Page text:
Methods: The study sample includes 1091 rural high school graduates from three different provinces of China. A web-based survey was used to assess demographic information, ACEs, perceived stress, social support, and eight types of risky behaviors: gang membership, physical fight, drinking, smoking, drug use, early sexual behaviors, social media overuse, and suicide attempt. ACEs was measured by the Childhood Experiences Survey. Perceived stress was assessed using the 4-item version of the Perceived Stress Scale (PSS-4). Social support was measured by the 4-item aversion of Medical Outcome Study Social Support Survey (MOS-SSS). The eight types of risky behaviors were measured via single-item questions or validated brief scales.
Statistical analyses involved three main procedures. First, a descriptive analysis was conducted to estimate the means and proportions of all study variables. Second, multivariate regression models were run to test associations between ACEs and different risky behaviors while controlling for confounding variables. Third, the mediation model (Model 4) and the moderated mediation model (Model 59) were performed using the PROCESS macro.
Results: 75.0% of participants endorsed at least one of the ten conventional ACEs. Multivariate regression results showed that, with increasing ACEs values, there was an increased likelihood of all risky behaviors. Mediation analysis indicated that the standardized effects of ACEs on risk behaviors ((b = 0.23, SE = 0.02, p < 0.001) and perceived stress (b = 0.25, SE = 0.06, p < 0.001) were both statistically significant. Perceived stress also forged a significant association with risky behaviors (b = 0.21, SE= 0.01, p < 0.001). The results of the moderated mediation model confirmed the significant direct and indirect effects of ACEs on risky behaviors. However, no significant moderating effect of social support was found.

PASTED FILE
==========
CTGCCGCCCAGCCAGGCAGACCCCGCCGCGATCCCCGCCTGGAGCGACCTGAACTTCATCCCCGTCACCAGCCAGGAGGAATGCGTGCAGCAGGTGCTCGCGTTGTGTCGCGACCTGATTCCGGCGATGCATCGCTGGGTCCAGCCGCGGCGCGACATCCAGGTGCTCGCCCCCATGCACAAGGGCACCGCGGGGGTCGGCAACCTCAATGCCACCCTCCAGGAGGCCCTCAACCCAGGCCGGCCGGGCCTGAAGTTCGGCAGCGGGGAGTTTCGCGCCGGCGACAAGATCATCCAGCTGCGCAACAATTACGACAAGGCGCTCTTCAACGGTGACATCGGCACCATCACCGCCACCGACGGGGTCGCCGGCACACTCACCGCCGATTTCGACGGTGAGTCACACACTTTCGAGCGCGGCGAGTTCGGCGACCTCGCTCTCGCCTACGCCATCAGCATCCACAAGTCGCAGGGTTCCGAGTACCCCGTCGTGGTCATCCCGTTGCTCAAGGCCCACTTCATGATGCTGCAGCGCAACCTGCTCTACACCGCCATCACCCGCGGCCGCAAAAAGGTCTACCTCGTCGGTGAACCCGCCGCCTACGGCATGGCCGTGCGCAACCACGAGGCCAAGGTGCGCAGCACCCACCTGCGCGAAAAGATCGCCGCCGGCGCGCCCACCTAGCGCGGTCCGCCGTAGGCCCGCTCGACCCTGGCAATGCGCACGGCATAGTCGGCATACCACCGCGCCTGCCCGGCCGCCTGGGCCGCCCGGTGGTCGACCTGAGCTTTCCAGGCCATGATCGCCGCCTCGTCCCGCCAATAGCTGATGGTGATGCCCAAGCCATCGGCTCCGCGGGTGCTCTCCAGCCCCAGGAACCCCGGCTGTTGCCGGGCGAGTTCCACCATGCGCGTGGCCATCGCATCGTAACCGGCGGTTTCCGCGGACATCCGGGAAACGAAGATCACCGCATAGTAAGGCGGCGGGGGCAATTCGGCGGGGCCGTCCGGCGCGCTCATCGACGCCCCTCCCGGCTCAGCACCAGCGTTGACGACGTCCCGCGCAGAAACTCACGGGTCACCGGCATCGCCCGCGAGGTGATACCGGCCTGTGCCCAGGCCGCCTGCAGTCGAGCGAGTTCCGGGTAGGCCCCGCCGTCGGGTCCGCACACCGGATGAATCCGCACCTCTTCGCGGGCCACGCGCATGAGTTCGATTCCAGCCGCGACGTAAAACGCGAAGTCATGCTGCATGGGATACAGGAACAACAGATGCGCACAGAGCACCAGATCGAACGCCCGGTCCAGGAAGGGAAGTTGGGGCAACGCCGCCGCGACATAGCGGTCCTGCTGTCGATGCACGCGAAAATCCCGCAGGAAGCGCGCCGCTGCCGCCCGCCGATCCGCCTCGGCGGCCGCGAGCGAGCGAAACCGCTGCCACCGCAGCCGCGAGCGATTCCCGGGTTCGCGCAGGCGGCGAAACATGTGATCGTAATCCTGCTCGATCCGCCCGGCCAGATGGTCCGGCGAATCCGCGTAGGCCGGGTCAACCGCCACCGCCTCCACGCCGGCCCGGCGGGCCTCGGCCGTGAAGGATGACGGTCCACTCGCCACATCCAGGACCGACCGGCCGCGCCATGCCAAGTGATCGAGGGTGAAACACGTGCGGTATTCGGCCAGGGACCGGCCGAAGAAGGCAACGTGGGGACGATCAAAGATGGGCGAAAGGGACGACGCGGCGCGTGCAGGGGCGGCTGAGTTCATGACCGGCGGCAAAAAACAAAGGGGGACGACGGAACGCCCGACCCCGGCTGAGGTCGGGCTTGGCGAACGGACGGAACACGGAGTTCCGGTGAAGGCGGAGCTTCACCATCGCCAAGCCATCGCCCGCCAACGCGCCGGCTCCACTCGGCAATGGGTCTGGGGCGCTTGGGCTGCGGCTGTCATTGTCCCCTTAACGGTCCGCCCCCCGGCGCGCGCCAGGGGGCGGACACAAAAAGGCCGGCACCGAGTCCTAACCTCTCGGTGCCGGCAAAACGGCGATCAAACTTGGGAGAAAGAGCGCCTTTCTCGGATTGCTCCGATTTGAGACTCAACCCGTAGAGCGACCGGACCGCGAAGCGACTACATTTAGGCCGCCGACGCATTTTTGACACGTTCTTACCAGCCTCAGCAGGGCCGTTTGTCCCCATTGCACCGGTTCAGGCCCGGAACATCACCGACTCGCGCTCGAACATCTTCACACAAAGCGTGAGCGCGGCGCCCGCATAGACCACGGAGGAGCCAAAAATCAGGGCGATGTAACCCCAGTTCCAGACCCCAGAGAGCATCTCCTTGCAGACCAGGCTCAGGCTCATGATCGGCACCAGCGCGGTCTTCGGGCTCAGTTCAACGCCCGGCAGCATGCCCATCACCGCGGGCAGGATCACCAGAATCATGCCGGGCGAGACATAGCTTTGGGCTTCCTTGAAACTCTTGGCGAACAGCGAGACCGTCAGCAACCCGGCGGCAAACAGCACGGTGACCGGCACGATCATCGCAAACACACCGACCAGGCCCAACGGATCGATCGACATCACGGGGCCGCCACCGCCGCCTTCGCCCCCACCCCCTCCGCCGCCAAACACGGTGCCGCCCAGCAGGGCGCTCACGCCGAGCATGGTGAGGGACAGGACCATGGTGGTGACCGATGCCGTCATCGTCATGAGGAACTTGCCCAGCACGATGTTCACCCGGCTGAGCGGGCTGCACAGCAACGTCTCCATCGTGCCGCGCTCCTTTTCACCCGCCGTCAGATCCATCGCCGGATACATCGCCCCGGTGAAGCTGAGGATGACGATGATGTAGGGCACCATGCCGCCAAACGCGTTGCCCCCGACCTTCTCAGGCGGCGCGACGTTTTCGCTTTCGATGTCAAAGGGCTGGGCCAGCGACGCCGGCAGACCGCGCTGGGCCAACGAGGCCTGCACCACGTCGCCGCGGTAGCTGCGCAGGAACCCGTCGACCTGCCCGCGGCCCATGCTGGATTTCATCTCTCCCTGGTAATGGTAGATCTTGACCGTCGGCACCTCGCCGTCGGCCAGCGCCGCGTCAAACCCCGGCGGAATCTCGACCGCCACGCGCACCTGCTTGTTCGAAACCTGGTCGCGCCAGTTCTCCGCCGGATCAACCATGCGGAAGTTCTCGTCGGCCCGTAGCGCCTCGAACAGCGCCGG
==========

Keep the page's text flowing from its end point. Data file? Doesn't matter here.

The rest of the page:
Conclusion & Implications: In this rural Chinese youth sample, we found perceived stress significantly mediated the relationship between ACEs and risky behaviors. However, there was no evidence of moderating effect of social support. Further research is needed to examine other potential mechanisms that may also explain how risky behaviors are impacted by ACEs. Future studies should also explore the buffering effects of resilience and school support. Prevention and early intervention should be conducted to address rural Chinese youth's ACEs, risky behaviors and stress problems to promote their health and wellness.